3. In the lead up to the World Series of Poker every year, there always ends up being a discussion about who the best player without a WSOP bracelet is. Two players whose names have come up in those conversations each permanently removed themselves from contention on Thursday by winning one of poker's most highly coveted trophies. Daniel Strelitz topped a final table that included Shannon Shorr, Maria Ho, and Ali Imsirovic to win the $5,000 No Limit Hold'em event while Yuval Brohnstein maneuvered his way to victory in the $1,500 NO Limit Deuce-to-Seven event. Those were just two of the eight events on Thursday's schedule that also included the Big 50 nearing its conclusion. Daniel Strelitz Wins $5,000 No Limit Hold'em Daniel Strelitz has a World Poker Tour title to his name along with a few high profile runner-up finishes. What he was missing was a WSOP bracelet. That was until Thursday. Strelitz beat Shannon Shorr heads up to win the $5,000 No Limit Hold'em event for $442,385. The 29-year-old poker pro admitted to feeling some relief after going 38 WSOP cashes without a win. “I finally got it off my back,” Strelitz said. “I came close a few times, and it’s kind of disappointing. But it wasn’t like I was desperate. But it’s still just a massive relief. I’m super happy.” The final table started six-handed, but one of those players was missing. Ali Imsirovic, who started third in chips, misunderstood the final table start time and was late arriving to the table. He overcame that slight mishap to finish fourth. Maria Ho, fresh off of her third place finish in the WPT Seminole Hard Rock Poker Showdown, couldn't overcome a short stack and finished fifth. Arsenii Karmatckii finished sixth. The win moved Strelitz past $4 million in lifetime earnings. Final Table Payouts Daniel Strelitz - $442,385 Shannon Shorr - $273,416 Ognjen Sekularac - $186,050 Ali Imsirovic - $129,018 Maria Ho - $91,211 Arsenii Karmatckii - $65,764 Maria Mcalpin - $48,377 Pauli Ayras - $36,323 Michael O'Grady - $27,848 Yuval Bronshtein Grabs $1,500 No Limit Deuce Bracelet Over the last 12 years, Yuval Bronshtein has earned 67 WSOP cashes and a little more than $1.1 million in earnings. Nine times he's been at a final table. Yet prior to Thursday, the 34-year-old had never been heads-up for a bracelet. He finally got that opportunity on Thursday and made the absolute most of it. Bronshtein beat Ajay Chabra, who started the day with the chip lead, once play reached heads up to win the $1,500 No Limit Deuce event for $96,278. “Ajay is a great player. I got to play with him yesterday and I couldn’t beat him in a pot. I had a feeling he was going to go deep in this tournament, be one of the last three at least," Bronshtein said. "However, I have a lot of experience playing heads up, not particularly in this game, I only play this game once a year, but I’m very good at heads up.” Despite not being able to close out a WSOP event prior to Thursday, Bronshtein knew if he was patient and kept working, he'd eventually find an opportunity to do it. “It feels amazing. It’s exactly what I thought it would be like. I’m not surprised I’ve always felt I could win one of these tournaments," Bronshtein said. "Glad to finally wrap one up, I’m definitely really happy about it. This has been a really big goal of mine since I started playing poker. It’s been my number one goal.” Chabra, who finished 22nd in this event last summer, earned $59,591 to nearly double his lifetime WSOP cashes to $148,107. Jerry Wong finished third for $39,986. Final Table Payouts Yuval Bronshtein - $96,278 Ajay Chabra - $59,491 Jerry Wong - $39,986 Steven Tabb - $27,477 Michael Sortino - $19,313 Bjorn Geissert - $13,892 Craig Chait - $10,232 Frank Kassela - $7,722 Femi Fashakin Leads Big 50 Final Table From 28,371 entries, just seven players remain in contention for the $1,147,449 first place prize in the largest live poker tournament ever. Florida native Femi Fashakin heads into the final day of play with the chip lead of the Big 50 and just six other players stand in his way. Fashakin will be in unfamiliar territory on Friday. He's never made a final table and has just $59,706 in lifetime earnings. The minimum he's guaranteed now is $182,192. By the time play wraps up on Friday, one player will have accumulated 1.427 billion chips. Action resumes at Noon PT and will be streamed live on CBS All Access. Final Table Chip Counts Femi Fashakin - 314,000,000 Walter Atwood - 297,000,000 Rafi Elharar - 227,500,000 Paul Cullen - 191,500,000 Nicholas Chow - 170,000,000 Adrian Curry - 126,000,000 Daniel Ghobrial - 101,000,000 Only Swingruber, Garcia, Yu, Lehr Remain in $10,000 Heads Up Championship Friday is Final Four day in the $10,000 Heads Up Championship event with three previous bracelet winners still in contention. Colossus I winner Cord Garcia, three-time bracelet winner Ben Yu, and two-time bracelet winner Keith Lehr are joined by relatively unknown Sean Swingruber. Garcia beat Ricky Guan and Matthias Eibinger to advance to the final day of play. He'll face Swingruber in the semi-finals. Swingruber, a Los Angeles poker pro, defeated Jan Lakota and Jimmy D'Ambrosio on Thursday. D'Ambrosio did what many in this event have failed to do over the years. He beat John Smith. The pair met up in Round of 16 at the start of Day 2 with D'Ambrosio coming out on top of the two-time runner-up. Yu worked his way through Richard Tuhrim and Kristen Bicknell on his way to the semi-finals. Lehr beat Simon Bruns and Jake Schindler to advance. Play resumes on Saturday at Noon and will be streamed live on PokerGO. Jason Acosta Leads Final 28 in $1,500 HORSE Day 2 of the $1,500 HORSE event saw the field shrink from 291 players to just 28. New Jersey poker player Jason Acosta ended Day 2 on a heater and bagged up the chip lead with 754,000. WSOP Circuit crusher Valentin Vornicu sits fifth in chips and Chris Klodnicki and Phillip Hui also finished with top 10 stacks. Mark Gregorich, Andre Akkari, and Tony Ma, also managed to advance to Day 3. Some of the notables that busted out in the money on Thursday included Anthony Zinno, David Bach, Daniel Zack, Jim Collopy, Chris Wallace, David 'ODB' Baker, and Chris Ferguson. Action resumes at Noon and is scheduled to play down to a winner. Top 10 Chip Counts Jason Acosta - 754,000 Jason Stockfish - 646,000 Sergey Altbregin - 485,000 Danny Woolard - 434,000 Valentin Vornicu - 421,000 Gary Kosakowski - 417,000 Ashish Gupta - 367,000 Raul Paez - 333,000 Chris Klodnicki - 323,000 Phillip Hui - 316,000 Romain Nussmann Leads $1,500 Six Max Final 26 Day 2 of the $1,500 Six Max No Limit Hold'em event continued with fast and furious action with 263 players being sent to the rail. France's Romain Nussmann finished on top of the final 26 players with 8,095,000. He's more than 1 million chips ahead of Singapore's Ong Dingxiang, who finished with 7,080,000. There's then a significant gap before the third biggest stack, Pierce Mckellar with 4,990,000. Isaac Baron and Day 1 chip leader Richard Hasnip both finished with top 10 chip stacks. Play resumes at 2 PM on Friday and will play down to a winner. Top 10 Chip Counts Romain Nussmann - 8,095,000 Ong Dingxiang - 7,080,000 Pierce Mckellar - 4,990,000 Kainalu Mccue-Unciano - 2,760,000 Nicolas Careme - 2,400,000 Henry Lu - 2,175,000 Isaac Baron - 2,050,000 Stephen Graner - 2,045,000 Vadim Shlez - 1,730,000 Richard Hasnip - 1,615,000 Ott Brothers Advance to Day 2 of $1,500 Shootout The $1,500 NLHE Shootout, the first shootout of the 2019 WSOP, drew 917 players with 100 of them making it through their first table to advanced to Day 2. Some of the notables to advance to Day 2 include Maurice Hawkins, Jennifer Tilly, Qui Nguyen, Kelly Minkin, Loni Harwood, Joe Cada and Pennsylvania poker playing twins Daniel and Dillon Ott. There is no chance that the Ott brothers will both make the final table though. Both ended up on the same Day 2 table. Day 2 will feature ten 10-handed tables each playing down to a winner. Those 10 will make up the official final table which will play on Saturday. Deeb, McMaster, Foxen Bag Top 10 Day 1 Stacks in $10,000 Omaha Hi-Lo 8 Yarron Bendor leads the 90 players who survived Day 1 of the $10,000 Omaha Hi-Lo Championship event but there's a star-studded group chasing him. David Benyamine, Shaun Deeb, Alex Foxen, and Derek McMaster, who won the $1,500 Omaha Hi-Lo event earlier this week, all finished with top 10 stacks. John Racener, Mike Wattel, Mike Matusow, Benny Glaser, and Nick Schulman are also still alive with better-than-average stacks. The first day of play drew 173 players, up from the 169 who played this same event last year, and registration remains open until the start of Day 2. Top 10 Chip Counts Yarron Bendor - 375,500 David Benyamine - 291,500 Shaun Deeb - 263,000 Delmiro Toledo - 258,000 Derek McMaster - 240,000 Robert Stevanovski - 227,000 David "Bakes" Baker - 221,000 Alex Foxen - 218,000 Tom Koral - 216,500 Ken Aldridge - 201,500
  4. Dates for the 2020 World Series of Poker were announced on Wednesday, and the 51st WSOP is scheduled for May 26 through July 15, 2020. The 2020 WSOP will once again be held at the Rio All-Suite Hotel & Casino in Las Vegas, with 51 action-packed days of poker planned, despite the recent sale of the property. Although the full schedule of events is yet to be released, the WSOP did give the dates for the WSOP Main Event, the BIG 50, and the Seniors Championship. Main Event Scheduled for July 1-14 The 2020 WSOP Main Event runs July 1-14. It kicks off on Wednesday, July 1, for the first of three starting flights. The second and third flights are scheduled for Thursday, July 2, and Friday, July 3, respectively. Competitors to advance from either of the first two flights will resume action on Saturday, July 4, and those to advance from the third flight will play their Day 2 on Sunday, July 5. All remaining entrants will combine into one field on Monday, July 6. Play is scheduled to continue each day through Friday, July 10, when it is anticipated that the final table will be reached. The final players will have an off day on Saturday, July 11, before resuming the competition on Sunday, July 12. A winner is expected to be crowned on Tuesday, July 14. The 2020 WSOP Main Event will look to draw off the success that was delivered in 2019, when it attracted the second largest field size in the event’s history at 8,569 entries. It was only the second time ever that the field size for the WSOP Main Event topped 8,000 entries, and it was the fourth consecutive year that the Main Event field size increased. The 2019 WSOP Main Event winner was Hossein Ensan, who took home the mammoth $10 million first-place prize. [ptable zone="Global Poker Article Ad"][ptable zgone="888poker NJ"][ptable zone="GG Poker"] BIG 50 Scheduled for May 28-June 4 The beginning of the 2020 World Series of Poker will feature the incredibly popular $500 buy-in BIG 50 tournament. It’s the second year for this event and big things are expected after the 2019 edition absolutely shattered the record books with 28,371 entries. The 2020 WSOP BIG 50 is scheduled to start on Thursday, May 28, and wrap up on Thursday, June 4. In 2019, it was Femi Fashakin finishing in first place from the enormous field. Fashakin took home the lion’s share of the $13.509 million prize pool, winning $1.147 million. Seniors Champions Scheduled for June 18-21 The third event that WSOP officials did confirm in the announcement is the $1,000 buy-in, single reentry Seniors Championship. Scheduled to take place June 18-21, the WSOP Seniors Championship is open to all participants age 50 or older. In 2019, the WSOP Seniors Championship drew 5,916 entries. Howard Mash, a 50-year-old financial advisor from Florida was triumphant, scoring $662,594. Online Satellites Already Running At the time of the announcement, the start of the 2020 WSOP was five and a half months away, so there’s plenty of time to get ready for what should be another record-setting series. The 2019 WSOP was the biggest ever, with 187,298 total entries and more than $293 million in prize pool money generated. The 2020 edition is likely going to set new records, and part of the reason why is because online satellites are already running on WSOP.com in Nevada and New Jersey. Will Pennsylvania Be Involved? Pennsylvania could certainly be involved with the 2020 WSOP, at least to some capacity. With regulated online poker now up and running in Pennsylvania, the Keystone State could become a player when WSOP.com is up and running, although there is no WSOP.com online client available in Pennsylvania at the time of this announcement. When WSOP.com becomes available in Pennsylvania, we should expect there to be online satellites running that will function to qualify players for the World Series of Poker in Las Vegas. What we shouldn’t expect is for PA online poker players to be able to play in online gold bracelet events with players from Nevada and New Jersey from within Pennsylvania state lines. Although Nevada and New Jersey share player pools, Pennsylvania is not yet involved in any interstate compacts, so they’ll likely have to wait to compete for an online gold bracelet from within the State of Pennsylvania.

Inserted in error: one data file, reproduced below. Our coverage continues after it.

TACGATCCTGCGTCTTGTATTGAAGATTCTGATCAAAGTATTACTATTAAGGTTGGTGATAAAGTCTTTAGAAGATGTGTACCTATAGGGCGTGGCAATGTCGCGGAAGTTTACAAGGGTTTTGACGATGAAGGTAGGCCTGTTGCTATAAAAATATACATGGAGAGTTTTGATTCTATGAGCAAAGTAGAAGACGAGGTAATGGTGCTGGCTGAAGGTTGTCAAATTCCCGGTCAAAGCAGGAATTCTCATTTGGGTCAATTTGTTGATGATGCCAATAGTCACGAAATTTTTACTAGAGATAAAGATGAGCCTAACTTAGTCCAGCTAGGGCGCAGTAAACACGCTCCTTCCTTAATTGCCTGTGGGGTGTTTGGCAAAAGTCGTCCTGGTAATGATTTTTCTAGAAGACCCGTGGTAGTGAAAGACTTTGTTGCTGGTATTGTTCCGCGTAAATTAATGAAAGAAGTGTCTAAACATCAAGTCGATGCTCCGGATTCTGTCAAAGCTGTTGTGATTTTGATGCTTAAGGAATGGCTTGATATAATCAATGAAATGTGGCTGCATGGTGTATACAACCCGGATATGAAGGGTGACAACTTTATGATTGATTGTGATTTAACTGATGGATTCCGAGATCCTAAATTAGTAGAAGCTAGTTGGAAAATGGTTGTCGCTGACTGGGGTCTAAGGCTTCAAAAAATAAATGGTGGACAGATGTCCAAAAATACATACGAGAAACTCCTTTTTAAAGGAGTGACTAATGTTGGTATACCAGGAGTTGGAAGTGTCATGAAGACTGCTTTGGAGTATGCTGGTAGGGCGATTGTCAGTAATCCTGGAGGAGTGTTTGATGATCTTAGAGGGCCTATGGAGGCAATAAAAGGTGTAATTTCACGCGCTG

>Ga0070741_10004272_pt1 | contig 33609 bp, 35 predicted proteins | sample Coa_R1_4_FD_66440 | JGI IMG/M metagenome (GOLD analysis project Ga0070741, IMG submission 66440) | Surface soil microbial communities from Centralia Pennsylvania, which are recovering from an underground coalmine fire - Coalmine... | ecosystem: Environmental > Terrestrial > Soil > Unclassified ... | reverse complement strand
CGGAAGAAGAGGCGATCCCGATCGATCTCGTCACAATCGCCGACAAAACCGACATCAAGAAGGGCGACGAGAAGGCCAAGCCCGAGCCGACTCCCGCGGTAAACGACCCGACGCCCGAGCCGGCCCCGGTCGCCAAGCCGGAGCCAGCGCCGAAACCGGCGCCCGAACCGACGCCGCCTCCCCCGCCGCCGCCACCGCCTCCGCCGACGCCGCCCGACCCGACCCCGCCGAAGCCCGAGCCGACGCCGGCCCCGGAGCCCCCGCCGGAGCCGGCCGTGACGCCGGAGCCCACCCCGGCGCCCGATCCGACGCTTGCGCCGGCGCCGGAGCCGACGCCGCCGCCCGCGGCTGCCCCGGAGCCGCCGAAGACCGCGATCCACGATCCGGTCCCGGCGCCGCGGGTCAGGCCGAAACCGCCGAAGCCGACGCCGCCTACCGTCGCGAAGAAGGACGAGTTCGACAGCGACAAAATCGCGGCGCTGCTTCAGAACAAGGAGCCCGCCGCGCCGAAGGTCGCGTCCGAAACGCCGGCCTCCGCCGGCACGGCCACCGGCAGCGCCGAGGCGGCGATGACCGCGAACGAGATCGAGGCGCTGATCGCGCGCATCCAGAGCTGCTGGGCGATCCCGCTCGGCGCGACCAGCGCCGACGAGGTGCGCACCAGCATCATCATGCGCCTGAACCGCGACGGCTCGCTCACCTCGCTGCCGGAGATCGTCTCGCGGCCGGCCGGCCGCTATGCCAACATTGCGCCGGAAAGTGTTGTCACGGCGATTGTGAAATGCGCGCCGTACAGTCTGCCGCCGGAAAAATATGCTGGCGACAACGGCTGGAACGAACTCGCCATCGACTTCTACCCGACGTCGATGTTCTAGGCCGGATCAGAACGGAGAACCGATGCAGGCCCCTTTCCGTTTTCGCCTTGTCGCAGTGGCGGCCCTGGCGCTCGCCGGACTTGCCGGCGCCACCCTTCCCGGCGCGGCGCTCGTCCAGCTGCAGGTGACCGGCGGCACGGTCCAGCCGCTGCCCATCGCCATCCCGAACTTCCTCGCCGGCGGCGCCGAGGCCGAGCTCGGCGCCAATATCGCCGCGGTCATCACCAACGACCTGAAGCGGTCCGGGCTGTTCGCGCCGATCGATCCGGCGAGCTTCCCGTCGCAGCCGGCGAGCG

5. As 2019 draws to a close, PocketFives takes a look back at the year that was in poker news, going month-by-month through the biggest and most important stories of the year. In June, all eyes were on the 2019 WSOP, which kicked off with a bang that included the largest live poker tournament ever and Phil Ivey's return. WSOP Big 50’s Gigantic Turnout The first installment of the World Series of Poker $500 buy-in 'Big 50' tournament was one for the record books, literally. The tournament that was marketed to give comers from all levels a shot at WSOP glory did that and more, becoming the largest live poker tournament in history. The event attracted a field size of 28,474 entries, crushing the previous record of 22,374 entries set by the 2015 WSOP Colossus. Lance Bradley took a look at the record-breaking event to see how it stacks up against another monstrous tournaments, the number of unique entries versus reentries, and more. Nigerian-born Femi Fashakin turned a $500 entry into $1.147 million in the Big 50 and will forever be remembered for such an achievement. [ptable zone="Global Poker Article Ad"][ptable zgone="888poker NJ"][ptable zone="GG Poker"] Controversy at the WSOP The $50,000 High Roller tournament at the 2019 WSOP drew a lot of attention. Understandably so, given it’s huge buy-in and star-studded field. The resulting headlines were less than what was desired, though, as a bit of controversy came about. With four players left in the tournament, Sam Soverel opened with a raise, Dmitry Yurasov moved all in, Andrew Lichtenberger folded, and then Ben Heath asked for a count. While thinking, Heath tossed in a time bank card and Soverel, who might’ve thought the time bank card was Heath’s actual playing cards, quickly folded his hand. This allowed Heath to think through his decision without having to worry about what Soverel was going to do as the original raiser. Yurasov was not happy with Soverel’s play, as were many people on Twitter, including Isaac Haxton. Phil Ivey Returns Guess who’s back? Phil Ivey’s back! It seems that every summer the poker world is waiting to see if Phil Ivey will return to the WSOP tournament tables or not. In 2019, he returned a week into June, kicking things off with the $10,000 Omaha Hi-Lo Championship. The poker world was buzzing with his return to the series, but it’d have to until about a week later for him to get back on the WSOP scoreboard by cashing in the $800 NL Deep Stack. Ivey went on to cash five times at the WSOP in the summer and twice more at the 2019 WSOP Europe festival in Rozvadov. His best finish in Las Vegas was an eighth-place result in the $50,000 Poker Players Championship for $124,410. Biggest Win of Jason Young’s Life Jason Young has had his fair share of success on the poker felt, with more than $1.2 million in live tournament earnings and a World Series of Poker gold bracelet to his credit. Despite all of that, it was a victory off the felt that proved to be the biggest win of his life. After Young and his girlfriend welcomed their daughter, Kaeley, into the world, things took a turn for the worse. His girlfriend abruptly moved to Florida, away from their home in New York, and she took the daughter with her. Young’s restaurant was lost and he fell into big debt. Through it all, Young kept fighting. He was fighting for his daughter and fighting to get his life back in order. Along the way, poker helped Young get things back together, and the story on Young by Lance Bradley is an absolute must-read. Chidwick, Engel, Schwartz All Wins Bracelets The conversation of who is the best player without a WSOP gold bracelet lost three key figures in the summer of 2019. That’s when Stephen Chidwick, Ari Engel, and Luke Schwartz all claimed their first pieces of WSOP hardware and can no longer be referred to as the "Best Player Without a Bracelet." To make things even more exciting, all three won their first gold bracelet on the same day.